If you want a simple to-do list tool that gives you a visual display of your tasks—and you have an O365 subscription—Planner might be what you’re looking for.
While Microsoft Planner is a fine tool for simple projects, it does have some massive drawbacks when it comes to project management. When you compare it to other project management software, problems arise. Here are some of the pros and cons of Microsoft Planner:
- You can get started fast thanks to an easy-to-use interface. It makes onboarding your team simple.
- Email notifications in the Microsoft planner app let you stay on top of your task list and never get surprised by unexpected deadlines.
- All the information you need to complete, manage and collaborate on your tasks is in one place, with a task description window, checklist, labels and comments.
- The calendar view lets you set deadlines how you want.
- You can generate reports on tasks, progress and more to stay on schedule with the Planner Hub.
- See all of your team’s assignments to better manage their workload and stay updated on their progress.
- Get a unique Outlook email for communications with each plan and better organize your project work.
- The Microsoft planner app fully integrates with Office 365.
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- The absence of a Gantt chart makes it impossible to link dependent tasks, set milestones and view all your tasks chronologically on a timeline.
- No way to set recurring tasks, which adds busy work and slows you down.
- There is no risk management feature, which makes it difficult to identify and manage any issues that might arise.
- Reduced time tracking, which makes it difficult to stay on schedule and monitor your team’s progress.
- The lack of in-app notifications means you have to leave the tool to get updates, which takes you away from your work.
- No access to dashboards outside of the project team, which takes away a valuable tool when updating stakeholders.
- There aren’t multiple checklists per task.
- No way to see team workload and reallocate data from the same page.
- The lack of portfolio management, portfolio roadmaps or dashboards means you can manage only one project at a time.
- There’s no way to check team availability, making it more difficult to assign tasks because managers don’t know who’s free.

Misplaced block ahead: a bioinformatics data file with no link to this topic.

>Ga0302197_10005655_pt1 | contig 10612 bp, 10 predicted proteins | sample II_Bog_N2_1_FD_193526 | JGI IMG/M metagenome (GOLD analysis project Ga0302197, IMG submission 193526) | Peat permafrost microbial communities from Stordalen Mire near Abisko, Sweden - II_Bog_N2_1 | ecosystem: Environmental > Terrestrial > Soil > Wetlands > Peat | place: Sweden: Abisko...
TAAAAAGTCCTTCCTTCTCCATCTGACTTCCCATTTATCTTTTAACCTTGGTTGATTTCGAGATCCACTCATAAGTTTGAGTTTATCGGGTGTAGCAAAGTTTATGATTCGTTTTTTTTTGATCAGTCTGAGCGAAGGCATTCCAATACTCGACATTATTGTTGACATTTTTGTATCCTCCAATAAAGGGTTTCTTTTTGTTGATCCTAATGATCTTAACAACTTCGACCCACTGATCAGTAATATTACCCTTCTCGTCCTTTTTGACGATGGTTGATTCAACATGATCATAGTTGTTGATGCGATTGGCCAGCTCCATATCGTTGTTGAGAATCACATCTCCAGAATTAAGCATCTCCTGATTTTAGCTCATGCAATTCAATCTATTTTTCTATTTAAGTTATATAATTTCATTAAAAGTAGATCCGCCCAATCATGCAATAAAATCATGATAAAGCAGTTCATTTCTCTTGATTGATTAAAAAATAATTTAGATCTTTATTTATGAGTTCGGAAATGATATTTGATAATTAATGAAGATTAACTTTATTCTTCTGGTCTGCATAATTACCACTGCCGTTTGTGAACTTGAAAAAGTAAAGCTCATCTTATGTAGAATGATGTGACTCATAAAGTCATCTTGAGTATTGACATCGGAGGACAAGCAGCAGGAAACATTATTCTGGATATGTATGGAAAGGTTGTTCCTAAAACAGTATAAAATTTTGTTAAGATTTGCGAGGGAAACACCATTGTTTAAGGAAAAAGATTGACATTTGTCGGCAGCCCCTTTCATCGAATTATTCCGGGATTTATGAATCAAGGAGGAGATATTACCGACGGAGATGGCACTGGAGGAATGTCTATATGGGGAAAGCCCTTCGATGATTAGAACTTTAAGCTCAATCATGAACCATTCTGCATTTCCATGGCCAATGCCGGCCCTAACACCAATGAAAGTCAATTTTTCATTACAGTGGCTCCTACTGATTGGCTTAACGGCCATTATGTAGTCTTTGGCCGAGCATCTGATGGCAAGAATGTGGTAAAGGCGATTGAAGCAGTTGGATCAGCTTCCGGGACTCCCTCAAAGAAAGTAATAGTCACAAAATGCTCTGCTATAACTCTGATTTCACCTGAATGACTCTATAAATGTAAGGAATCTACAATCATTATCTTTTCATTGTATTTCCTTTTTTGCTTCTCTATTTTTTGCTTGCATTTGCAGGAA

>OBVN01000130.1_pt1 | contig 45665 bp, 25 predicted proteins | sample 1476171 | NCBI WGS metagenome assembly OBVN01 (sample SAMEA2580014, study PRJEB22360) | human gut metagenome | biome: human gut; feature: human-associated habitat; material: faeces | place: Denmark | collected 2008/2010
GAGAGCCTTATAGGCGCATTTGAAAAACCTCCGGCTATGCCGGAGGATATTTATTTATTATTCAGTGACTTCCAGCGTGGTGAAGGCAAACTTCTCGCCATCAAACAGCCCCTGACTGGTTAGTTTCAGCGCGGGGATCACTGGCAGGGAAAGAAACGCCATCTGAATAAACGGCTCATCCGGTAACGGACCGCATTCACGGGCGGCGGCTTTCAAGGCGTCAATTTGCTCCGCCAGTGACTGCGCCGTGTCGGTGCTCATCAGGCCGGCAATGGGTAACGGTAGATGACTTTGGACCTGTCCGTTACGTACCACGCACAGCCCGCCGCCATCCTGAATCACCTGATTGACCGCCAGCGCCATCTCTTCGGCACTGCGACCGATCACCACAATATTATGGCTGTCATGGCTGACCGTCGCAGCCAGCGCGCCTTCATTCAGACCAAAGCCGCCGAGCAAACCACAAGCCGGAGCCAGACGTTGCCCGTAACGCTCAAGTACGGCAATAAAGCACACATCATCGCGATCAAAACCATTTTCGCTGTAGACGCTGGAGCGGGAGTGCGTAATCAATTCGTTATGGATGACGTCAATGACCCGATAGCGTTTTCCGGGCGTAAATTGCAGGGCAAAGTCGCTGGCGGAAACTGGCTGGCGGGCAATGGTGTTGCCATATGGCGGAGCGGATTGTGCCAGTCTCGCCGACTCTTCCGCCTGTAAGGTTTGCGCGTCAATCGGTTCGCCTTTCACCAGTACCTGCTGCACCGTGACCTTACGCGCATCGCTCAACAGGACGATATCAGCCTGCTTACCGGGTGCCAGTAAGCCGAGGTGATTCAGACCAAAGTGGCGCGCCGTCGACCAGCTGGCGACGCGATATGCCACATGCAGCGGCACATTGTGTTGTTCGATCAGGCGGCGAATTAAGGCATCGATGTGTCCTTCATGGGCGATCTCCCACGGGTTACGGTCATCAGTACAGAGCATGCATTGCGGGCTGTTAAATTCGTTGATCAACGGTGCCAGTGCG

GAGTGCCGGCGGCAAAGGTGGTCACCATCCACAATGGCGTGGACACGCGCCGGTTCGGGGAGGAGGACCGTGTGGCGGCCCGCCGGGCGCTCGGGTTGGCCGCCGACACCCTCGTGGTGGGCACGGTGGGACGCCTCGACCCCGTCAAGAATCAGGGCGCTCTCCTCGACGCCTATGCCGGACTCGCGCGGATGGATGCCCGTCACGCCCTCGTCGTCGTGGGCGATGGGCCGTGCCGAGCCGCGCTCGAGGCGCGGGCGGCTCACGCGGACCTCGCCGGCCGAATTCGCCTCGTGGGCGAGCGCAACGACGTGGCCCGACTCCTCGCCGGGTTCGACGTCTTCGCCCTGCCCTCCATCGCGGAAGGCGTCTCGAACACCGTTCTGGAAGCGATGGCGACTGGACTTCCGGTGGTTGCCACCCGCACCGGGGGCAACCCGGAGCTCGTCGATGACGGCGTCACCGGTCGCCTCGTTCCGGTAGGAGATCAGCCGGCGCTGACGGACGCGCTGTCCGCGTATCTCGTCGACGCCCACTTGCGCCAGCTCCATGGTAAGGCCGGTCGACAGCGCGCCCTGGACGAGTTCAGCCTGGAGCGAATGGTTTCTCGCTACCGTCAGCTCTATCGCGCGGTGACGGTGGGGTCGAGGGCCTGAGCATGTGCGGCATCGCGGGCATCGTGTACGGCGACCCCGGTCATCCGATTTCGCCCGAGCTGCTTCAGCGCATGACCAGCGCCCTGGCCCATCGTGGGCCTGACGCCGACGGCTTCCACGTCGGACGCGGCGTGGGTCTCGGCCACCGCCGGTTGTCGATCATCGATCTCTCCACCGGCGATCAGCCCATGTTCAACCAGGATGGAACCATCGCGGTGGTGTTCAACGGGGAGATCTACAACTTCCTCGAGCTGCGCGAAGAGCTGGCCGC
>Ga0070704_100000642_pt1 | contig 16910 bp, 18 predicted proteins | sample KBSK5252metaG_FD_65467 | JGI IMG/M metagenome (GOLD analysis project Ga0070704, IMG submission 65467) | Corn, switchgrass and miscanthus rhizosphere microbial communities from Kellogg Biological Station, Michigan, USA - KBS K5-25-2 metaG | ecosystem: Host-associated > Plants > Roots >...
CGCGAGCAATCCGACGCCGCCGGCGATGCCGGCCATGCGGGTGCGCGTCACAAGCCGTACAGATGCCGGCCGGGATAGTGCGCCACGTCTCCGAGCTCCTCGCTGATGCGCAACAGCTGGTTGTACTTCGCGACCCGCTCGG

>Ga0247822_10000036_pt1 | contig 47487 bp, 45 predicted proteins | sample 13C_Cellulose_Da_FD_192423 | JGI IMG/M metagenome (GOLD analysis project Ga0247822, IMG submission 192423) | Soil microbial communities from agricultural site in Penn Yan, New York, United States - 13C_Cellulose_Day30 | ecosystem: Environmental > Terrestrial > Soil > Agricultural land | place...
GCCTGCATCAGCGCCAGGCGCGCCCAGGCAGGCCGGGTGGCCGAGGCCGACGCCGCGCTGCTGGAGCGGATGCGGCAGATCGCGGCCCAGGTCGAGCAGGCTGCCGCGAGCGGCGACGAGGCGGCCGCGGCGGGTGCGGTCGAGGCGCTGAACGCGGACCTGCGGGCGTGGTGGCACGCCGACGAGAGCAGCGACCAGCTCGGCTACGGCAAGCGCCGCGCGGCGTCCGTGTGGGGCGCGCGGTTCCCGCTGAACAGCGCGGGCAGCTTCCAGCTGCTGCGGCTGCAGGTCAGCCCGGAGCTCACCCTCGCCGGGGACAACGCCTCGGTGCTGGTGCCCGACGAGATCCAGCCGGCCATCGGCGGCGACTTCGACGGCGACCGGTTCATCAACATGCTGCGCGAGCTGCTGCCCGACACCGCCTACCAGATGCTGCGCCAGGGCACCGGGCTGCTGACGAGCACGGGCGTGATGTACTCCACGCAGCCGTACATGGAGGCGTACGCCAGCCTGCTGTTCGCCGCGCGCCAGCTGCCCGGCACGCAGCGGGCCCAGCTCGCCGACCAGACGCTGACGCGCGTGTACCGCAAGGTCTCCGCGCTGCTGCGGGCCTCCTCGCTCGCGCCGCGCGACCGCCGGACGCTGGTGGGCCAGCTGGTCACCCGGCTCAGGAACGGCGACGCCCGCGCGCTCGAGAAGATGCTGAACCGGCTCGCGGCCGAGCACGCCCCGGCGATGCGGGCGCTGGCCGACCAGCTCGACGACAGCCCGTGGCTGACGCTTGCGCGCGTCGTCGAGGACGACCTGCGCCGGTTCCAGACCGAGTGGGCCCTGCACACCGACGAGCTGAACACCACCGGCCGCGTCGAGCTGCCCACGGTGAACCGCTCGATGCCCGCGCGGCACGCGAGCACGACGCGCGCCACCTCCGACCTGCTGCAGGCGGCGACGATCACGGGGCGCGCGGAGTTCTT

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Individuals and teams are using MS Planner to get visibility into their projects, stay updated on approaching deadlines and have the ability to group and filter their tasks. These are only some of the features available—let’s take a quick tour of what else makes up Microsoft Planner.
- Schedule View: The schedule view allows users to view all their tasks on a calendar.
- Group and Filter Tasks: Filter your tasks by deadline and see what work is coming due soon.
- Collaborative Task Management: My Tasks show all your tasks, and team members can comment and attach files on the task in Outlook, Outlook Groups, Teams and more.
- Assign a Task to Several Team Members: Unlike some other task management tools, you can assign tasks to more than one person.
- Give Users Access to the Tool: If you’re working on a project and want to bring in a vendor, contractor or stakeholder to see what’s going on, you can add external access.
- Import Microsoft Planner into Outlook: You can put your Microsoft Planner into your Outlook through the iCalendar feed, which helps facilitate scheduling and time management.
- Get Email Notification: There are also email notifications that keep users on track by alerting them of coming deadlines.
The Microsoft Planner is a really promising app that is convenient and easy to use. More features are being added in their updates. There are various other apps that are similar to the Microsoft Planner App.
If you’re looking for software like Microsoft Planner, but want more features and more robust project management tools, try ProjectManager.com. It offers all the same functionality as Microsoft Planner, with the added bonus of robust project management features.